The Amazon is the largest tropical forest in the world, and it is in danger of disappearing. Fires, sustained increases in deforestation rates, exploitation of natural resources, and construction of infrastructure projects are just some of the factors contributing to this phenomenon. As Indigenous and community leaders, climate activists, scientists, and academics declared in 2019 at an international gathering in the Brazilian state of Pará—organized by the Association of Residents of the Rio Iriri Extractive Reserve (Amoreri), Eliane Brum, the Ibirapitanga Institute, and the Socioenvironmental Institute—the Amazon is the center of the world. And, as the center, it deserves as much attention as possible.
This issue of the NACLA Report on the Americas brings together activists, researchers, and artists who work with and in the Amazon to explore the situation in the region, the challenges faced by its ecosystems and the people who live in them, and the possibilities of imagining a future in which the forest and its inhabitants are protected. As readers will see, the situation in the Amazon is multifaceted. The articles and conversations compiled in this issue thus offer a series of proposals for governments, civil society, and companies to build a better future, characterized by more just and equitable relationships between the land and its human and nonhuman inhabitants.
The Amazon is divided between nine South American countries: Bolivia, Brazil, Colombia, Ecuador, French Guiana, Guyana, Peru, Suriname, and Venezuela. However, comprehensive responses to the dangers the forest faces must go beyond political and administrative borders. Following this logic, actions to address the crisis in the Amazon must be co-created with the territory and those who live there.
This issue is grounded in conversations with and the thinking of Indigenous leaders from the Amazon who fight for the rights of their peoples and territories. Patricia Gualinga of the Sarayaku nation speaks in an interview with me about the Kawsak Sacha or Living Forests proposal, an integral mechanism that highlights the forest’s relationship with human and nonhuman beings. Alexandra Korap Munduruku of the Munduruku nation, who was recently awarded the 2023 Goldman Environmental Prize, speaks with Ana Carolina Alfinito about her fight against illegal mining in her people’s territory. In a piece edited and translated by Ana María Machado, artist and activist Ehuana Yaira Yanomami expresses the history and daily life of the Yanomami people and their actions to protect their territory in the face of constant threats from external actors.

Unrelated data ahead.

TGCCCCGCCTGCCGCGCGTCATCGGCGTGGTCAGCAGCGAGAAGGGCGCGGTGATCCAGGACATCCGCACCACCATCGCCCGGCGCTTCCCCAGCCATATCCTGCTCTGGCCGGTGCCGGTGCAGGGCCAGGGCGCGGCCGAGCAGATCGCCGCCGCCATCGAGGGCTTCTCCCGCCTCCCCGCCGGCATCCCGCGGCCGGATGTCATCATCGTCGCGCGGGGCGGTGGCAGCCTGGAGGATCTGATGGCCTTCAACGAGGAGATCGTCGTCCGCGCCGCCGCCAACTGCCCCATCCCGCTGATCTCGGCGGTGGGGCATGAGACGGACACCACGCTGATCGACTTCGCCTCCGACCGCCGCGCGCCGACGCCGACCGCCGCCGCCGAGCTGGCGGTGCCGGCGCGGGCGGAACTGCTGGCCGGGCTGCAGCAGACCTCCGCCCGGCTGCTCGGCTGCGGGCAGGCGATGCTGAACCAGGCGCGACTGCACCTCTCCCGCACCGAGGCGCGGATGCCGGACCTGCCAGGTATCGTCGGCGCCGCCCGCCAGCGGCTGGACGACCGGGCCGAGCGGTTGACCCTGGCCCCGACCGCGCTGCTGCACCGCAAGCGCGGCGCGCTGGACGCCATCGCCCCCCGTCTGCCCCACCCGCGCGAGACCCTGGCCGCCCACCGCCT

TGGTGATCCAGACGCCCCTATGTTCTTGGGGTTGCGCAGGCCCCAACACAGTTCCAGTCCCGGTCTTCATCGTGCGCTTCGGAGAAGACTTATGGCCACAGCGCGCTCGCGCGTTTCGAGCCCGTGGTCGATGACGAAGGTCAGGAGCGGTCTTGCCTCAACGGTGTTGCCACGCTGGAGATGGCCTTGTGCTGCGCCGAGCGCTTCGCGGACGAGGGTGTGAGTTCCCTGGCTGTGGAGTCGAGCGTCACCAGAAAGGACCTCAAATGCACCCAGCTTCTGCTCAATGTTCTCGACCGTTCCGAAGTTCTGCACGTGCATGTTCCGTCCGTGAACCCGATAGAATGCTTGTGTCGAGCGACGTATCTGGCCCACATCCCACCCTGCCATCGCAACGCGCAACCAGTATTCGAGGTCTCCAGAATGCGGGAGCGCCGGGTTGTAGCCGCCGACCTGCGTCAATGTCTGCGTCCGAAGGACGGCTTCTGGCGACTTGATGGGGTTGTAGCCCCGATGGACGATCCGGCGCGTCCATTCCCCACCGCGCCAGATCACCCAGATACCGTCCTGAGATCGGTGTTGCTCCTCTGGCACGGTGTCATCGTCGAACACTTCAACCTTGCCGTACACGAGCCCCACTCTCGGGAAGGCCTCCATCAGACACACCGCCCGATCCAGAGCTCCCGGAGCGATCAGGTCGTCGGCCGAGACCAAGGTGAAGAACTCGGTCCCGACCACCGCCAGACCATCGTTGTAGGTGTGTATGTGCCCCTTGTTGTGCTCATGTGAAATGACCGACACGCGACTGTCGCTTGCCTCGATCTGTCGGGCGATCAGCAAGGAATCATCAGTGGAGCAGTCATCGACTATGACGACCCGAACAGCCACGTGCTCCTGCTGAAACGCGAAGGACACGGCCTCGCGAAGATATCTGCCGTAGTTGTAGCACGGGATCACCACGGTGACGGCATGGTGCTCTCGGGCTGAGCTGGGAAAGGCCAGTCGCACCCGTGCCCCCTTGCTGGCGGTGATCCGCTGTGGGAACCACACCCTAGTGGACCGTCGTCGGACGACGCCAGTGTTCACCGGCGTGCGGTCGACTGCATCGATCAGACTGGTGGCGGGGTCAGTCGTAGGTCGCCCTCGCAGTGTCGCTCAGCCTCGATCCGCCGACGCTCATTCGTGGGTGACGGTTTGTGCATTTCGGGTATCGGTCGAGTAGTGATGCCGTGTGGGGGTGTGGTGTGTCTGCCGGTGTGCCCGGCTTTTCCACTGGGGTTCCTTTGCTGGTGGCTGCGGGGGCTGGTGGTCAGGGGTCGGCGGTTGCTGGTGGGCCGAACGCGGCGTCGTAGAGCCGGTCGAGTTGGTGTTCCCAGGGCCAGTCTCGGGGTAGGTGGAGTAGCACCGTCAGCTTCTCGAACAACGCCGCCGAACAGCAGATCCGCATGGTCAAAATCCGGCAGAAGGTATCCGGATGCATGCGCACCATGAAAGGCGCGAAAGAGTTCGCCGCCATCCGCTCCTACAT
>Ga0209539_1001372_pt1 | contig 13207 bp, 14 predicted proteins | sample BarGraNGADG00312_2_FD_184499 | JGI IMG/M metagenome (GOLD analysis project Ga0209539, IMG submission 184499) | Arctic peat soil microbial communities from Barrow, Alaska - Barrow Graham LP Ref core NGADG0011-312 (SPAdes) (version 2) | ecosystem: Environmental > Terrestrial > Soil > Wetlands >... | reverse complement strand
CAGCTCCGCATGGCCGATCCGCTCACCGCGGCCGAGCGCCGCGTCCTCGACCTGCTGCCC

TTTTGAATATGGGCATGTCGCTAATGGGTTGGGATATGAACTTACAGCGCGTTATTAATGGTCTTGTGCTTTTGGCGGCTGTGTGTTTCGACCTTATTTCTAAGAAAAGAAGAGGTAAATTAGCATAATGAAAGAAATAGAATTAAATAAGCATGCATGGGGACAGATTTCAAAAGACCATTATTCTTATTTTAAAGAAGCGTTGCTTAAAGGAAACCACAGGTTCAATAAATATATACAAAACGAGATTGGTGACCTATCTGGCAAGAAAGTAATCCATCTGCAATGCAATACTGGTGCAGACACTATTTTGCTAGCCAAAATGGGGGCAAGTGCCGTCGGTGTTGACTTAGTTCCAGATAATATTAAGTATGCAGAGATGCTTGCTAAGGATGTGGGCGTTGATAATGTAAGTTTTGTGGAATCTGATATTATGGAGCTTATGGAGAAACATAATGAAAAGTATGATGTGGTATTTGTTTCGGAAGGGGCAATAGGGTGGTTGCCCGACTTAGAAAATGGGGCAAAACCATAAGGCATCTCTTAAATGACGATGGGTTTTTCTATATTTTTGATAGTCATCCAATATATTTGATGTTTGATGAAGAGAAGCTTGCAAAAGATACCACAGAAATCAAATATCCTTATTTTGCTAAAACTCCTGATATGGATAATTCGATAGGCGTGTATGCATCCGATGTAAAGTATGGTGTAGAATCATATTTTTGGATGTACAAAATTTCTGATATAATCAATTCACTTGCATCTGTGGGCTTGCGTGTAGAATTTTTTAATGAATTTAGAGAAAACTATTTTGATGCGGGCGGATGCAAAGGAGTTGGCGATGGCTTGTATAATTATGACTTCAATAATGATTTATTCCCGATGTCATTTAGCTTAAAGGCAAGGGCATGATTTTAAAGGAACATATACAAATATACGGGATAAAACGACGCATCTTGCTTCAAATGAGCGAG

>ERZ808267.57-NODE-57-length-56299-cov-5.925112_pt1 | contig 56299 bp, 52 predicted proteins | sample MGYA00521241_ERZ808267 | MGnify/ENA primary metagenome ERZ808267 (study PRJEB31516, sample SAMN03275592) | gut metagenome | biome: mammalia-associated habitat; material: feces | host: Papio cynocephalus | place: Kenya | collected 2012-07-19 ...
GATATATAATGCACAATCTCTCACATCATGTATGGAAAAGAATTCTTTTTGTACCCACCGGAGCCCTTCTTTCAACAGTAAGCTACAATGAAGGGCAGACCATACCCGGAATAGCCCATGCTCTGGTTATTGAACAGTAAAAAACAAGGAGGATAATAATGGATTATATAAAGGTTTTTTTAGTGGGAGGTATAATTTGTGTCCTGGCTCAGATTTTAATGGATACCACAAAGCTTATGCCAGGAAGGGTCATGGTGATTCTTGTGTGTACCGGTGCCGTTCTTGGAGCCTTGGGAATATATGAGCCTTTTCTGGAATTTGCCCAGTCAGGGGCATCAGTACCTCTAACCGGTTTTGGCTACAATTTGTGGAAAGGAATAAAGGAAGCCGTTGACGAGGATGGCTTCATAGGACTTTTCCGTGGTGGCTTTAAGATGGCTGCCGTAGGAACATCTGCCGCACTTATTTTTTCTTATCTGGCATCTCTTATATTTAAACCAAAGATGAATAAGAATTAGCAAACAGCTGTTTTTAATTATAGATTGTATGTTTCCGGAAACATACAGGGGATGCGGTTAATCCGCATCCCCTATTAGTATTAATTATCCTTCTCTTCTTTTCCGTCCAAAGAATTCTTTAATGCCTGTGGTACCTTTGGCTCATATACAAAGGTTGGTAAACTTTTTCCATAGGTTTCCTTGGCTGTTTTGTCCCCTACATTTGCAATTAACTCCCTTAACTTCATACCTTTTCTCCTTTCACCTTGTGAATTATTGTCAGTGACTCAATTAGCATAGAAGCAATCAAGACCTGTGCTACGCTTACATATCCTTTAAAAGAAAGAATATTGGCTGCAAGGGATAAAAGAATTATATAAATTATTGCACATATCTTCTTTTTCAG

Exploring the situation in Brazil, Raúl Silva Telles do Valle and Biviany Rojas Garzón take a wide-angle look at the challenges the inhabitants of the Amazon face and the possibilities for President Luiz Inácio Lula da Silva’s administration to intervene. For their part, Felipe Milanez and Roberto Araújo Santos recount the waves of violence and resistance in these territories. From a scientific perspective, Diego Oliveira Brandão, Julia Arieira, and Carlos Afonso Nobre detail the socioenvironmental challenges in the Amazon and offer a series of proposals to respond to the climate crisis, biodiversity loss, and threats to forest inhabitants. Offering similarly urgent proposals, Salo Coslovsky details the need to tap into global markets for Amazonian products that are socially and environmentally sustainable and that can serve as creative responses to the extractivist and predatory economies destroying the forest.
From Colombia, Rodrigo Botero García takes readers on a journey that shows the combination of public policies needed to respond to urgent issues such as deforestation, armed violence, and attacks on the inhabitants of the Amazon. From this same corner of the forest, Germán A. Palacio offers a critical look at the imaginaries constructed about the Amazon and the relationship of humans and nonhumans with this region.
Following these explorations, a final set of pieces invite us to turn our attention to issues that don’t always top the agenda in debates about the Amazon. Seth Garfield assesses U.S. relations vis-à-vis the Brazilian Amazon, which have taken shape around a tension between national sovereignty and foreign intervention. Adrián Lerner Patrón shifts the focus from the forest to cities, showing how growing urbanization in the Amazon represents political, social, and economic processes that we must grasp to understand the region’s past, present, and future. And José Octavio Orsag Molina analyzes Amazon historiographies, tracing long-running phenomena such as the idea of “development” and the exploitation of forest inhabitants. Finally, interspersed throughout this issue is the wonderful work of Silia Moan, whose artistic perspective offers a series of images about everyday life in the Amazon.
In closing, I would like to thank NACLA managing editor Heather Gies for her committed and careful work with each author in this issue and for generously inviting me to explore the situation of the Amazon with this group of contributors. Likewise, many thanks to each and every author who participated in this issue. Their voices and reflections are seeds that will bear fruit in defining the future of this region. We hope that this collective space will generate powerful conversations that will allow us to respond to the crisis today in the Amazon, the center of the world.
Translated from Spanish by NACLA.
Carlos Andrés Baquero Díaz is a JSD student at New York University. His research interests include environmental law, human rights, multiculturalism, and governance.